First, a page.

Statements made by a number of American politicians and publicists that the criminal nature of the Chinese communist regime is at fault for the epidemic only suggest that the practice of international relations has regressed seven to eight decades, writes Vasily Kashin, Senior Research Fellow of the Center for Comprehensive European and International Studies, National Research University Higher School of Economics, Moscow, exclusively for valdaiclub.com.
The politicisation of the situation with the coronavirus pandemic, which has gained ferocity in recent weeks, has led to a sad but logical outcome the search for the guilty. As a “genre”, the history of launching witch hunts for those responsible for contagious disease outbreaks is old and vulgar.
Throughout the written history of mankind, a rare epidemic happened without blame being placed on sorcerers and witches, those from other religious faiths, evil foreigners, hostile intelligence agencies, as well as the insidious doctors and heartless politicians who solve their problems.
China itself has historically often served as the birthplace of pandemics this was facilitated by the features of its fauna and climate, combined with population density.
This has led to periodic outbreaks of anti-Chinese sentiments and manifestations of racism since the 19th century. The Western press of that time often portrayed the Chinese as people who are dirty, licentious and therefore undesirable.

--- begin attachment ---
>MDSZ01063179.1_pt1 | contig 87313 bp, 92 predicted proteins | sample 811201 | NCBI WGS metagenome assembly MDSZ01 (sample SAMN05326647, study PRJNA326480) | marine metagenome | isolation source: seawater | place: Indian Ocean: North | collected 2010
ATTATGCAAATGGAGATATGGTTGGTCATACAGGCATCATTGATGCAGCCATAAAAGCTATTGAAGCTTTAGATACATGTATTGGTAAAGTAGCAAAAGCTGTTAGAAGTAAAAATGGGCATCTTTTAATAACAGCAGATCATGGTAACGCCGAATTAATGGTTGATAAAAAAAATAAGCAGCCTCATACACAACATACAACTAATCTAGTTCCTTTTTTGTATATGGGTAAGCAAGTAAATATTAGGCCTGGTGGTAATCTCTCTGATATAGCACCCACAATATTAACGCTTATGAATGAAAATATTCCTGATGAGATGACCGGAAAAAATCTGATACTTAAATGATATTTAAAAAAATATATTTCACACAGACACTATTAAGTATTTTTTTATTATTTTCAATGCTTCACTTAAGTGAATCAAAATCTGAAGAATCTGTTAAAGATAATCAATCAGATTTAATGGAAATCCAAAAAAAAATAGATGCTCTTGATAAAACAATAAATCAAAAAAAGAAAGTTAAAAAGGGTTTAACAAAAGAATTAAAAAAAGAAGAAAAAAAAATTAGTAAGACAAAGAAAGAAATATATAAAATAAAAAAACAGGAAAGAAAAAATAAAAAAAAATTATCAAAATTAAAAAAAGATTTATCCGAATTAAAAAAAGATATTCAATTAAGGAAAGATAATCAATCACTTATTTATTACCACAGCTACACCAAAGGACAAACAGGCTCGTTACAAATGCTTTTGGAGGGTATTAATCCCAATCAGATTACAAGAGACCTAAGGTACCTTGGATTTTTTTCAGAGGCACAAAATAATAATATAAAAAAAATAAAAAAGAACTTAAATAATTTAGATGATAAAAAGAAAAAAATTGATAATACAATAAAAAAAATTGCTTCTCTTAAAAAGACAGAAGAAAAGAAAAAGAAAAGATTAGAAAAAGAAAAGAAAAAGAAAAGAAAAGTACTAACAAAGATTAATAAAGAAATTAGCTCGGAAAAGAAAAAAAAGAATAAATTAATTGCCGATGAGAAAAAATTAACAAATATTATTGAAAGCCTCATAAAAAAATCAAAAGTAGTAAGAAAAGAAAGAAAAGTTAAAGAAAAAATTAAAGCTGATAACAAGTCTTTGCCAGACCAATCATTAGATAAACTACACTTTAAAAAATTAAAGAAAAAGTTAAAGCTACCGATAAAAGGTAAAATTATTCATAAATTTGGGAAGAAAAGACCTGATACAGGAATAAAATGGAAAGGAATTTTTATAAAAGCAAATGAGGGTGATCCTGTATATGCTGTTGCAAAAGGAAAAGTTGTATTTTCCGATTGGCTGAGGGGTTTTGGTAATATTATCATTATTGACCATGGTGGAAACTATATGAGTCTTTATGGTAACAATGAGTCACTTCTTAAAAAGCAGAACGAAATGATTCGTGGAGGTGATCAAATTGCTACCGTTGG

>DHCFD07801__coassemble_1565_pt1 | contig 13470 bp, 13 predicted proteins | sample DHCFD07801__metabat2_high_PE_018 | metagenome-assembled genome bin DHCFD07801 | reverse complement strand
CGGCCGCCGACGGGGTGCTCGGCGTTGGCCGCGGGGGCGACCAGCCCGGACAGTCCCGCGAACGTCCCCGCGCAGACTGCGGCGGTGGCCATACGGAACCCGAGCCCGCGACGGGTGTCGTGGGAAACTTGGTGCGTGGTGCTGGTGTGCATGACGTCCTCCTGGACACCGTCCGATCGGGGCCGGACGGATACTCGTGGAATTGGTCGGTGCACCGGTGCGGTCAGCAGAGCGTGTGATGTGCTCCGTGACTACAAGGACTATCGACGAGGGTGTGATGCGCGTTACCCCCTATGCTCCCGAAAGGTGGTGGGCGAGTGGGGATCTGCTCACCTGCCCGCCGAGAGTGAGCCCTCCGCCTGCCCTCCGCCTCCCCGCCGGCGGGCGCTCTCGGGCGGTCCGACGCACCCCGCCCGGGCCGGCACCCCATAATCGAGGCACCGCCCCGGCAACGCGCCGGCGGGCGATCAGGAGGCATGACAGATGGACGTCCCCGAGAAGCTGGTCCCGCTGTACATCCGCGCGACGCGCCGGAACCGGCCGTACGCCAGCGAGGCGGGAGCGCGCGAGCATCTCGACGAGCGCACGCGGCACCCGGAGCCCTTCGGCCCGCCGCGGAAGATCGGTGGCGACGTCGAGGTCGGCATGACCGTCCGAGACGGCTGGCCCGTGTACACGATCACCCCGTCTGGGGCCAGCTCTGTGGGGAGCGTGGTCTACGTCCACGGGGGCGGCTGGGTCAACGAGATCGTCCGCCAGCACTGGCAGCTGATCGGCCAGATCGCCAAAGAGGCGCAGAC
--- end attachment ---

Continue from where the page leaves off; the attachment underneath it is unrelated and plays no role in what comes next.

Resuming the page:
China itself, with the support of the USSR and North Korea, accused the United States of provoking a devastating smallpox epidemic in Northeast Asia back in 1951. It was assumed that American bombers specially scattered smallpox-infected flies over the territory of North Korea.
Thus, statements made by a number of American politicians and publicists that the criminal nature of the Chinese communist regime is at fault for the epidemic and that the PRC deliberately hid vital information and even deliberately contributed to the spread of the epidemic, do not bring anything new to international relations.
They only suggest that the practice of international relations has regressed seven to eight decades. Manners were simplified and returned to the era of the first years of the Cold War. All the plaque and gloss, all the apparent softening of moral pretention that has been going on since the 1960s, was blown away by the wind.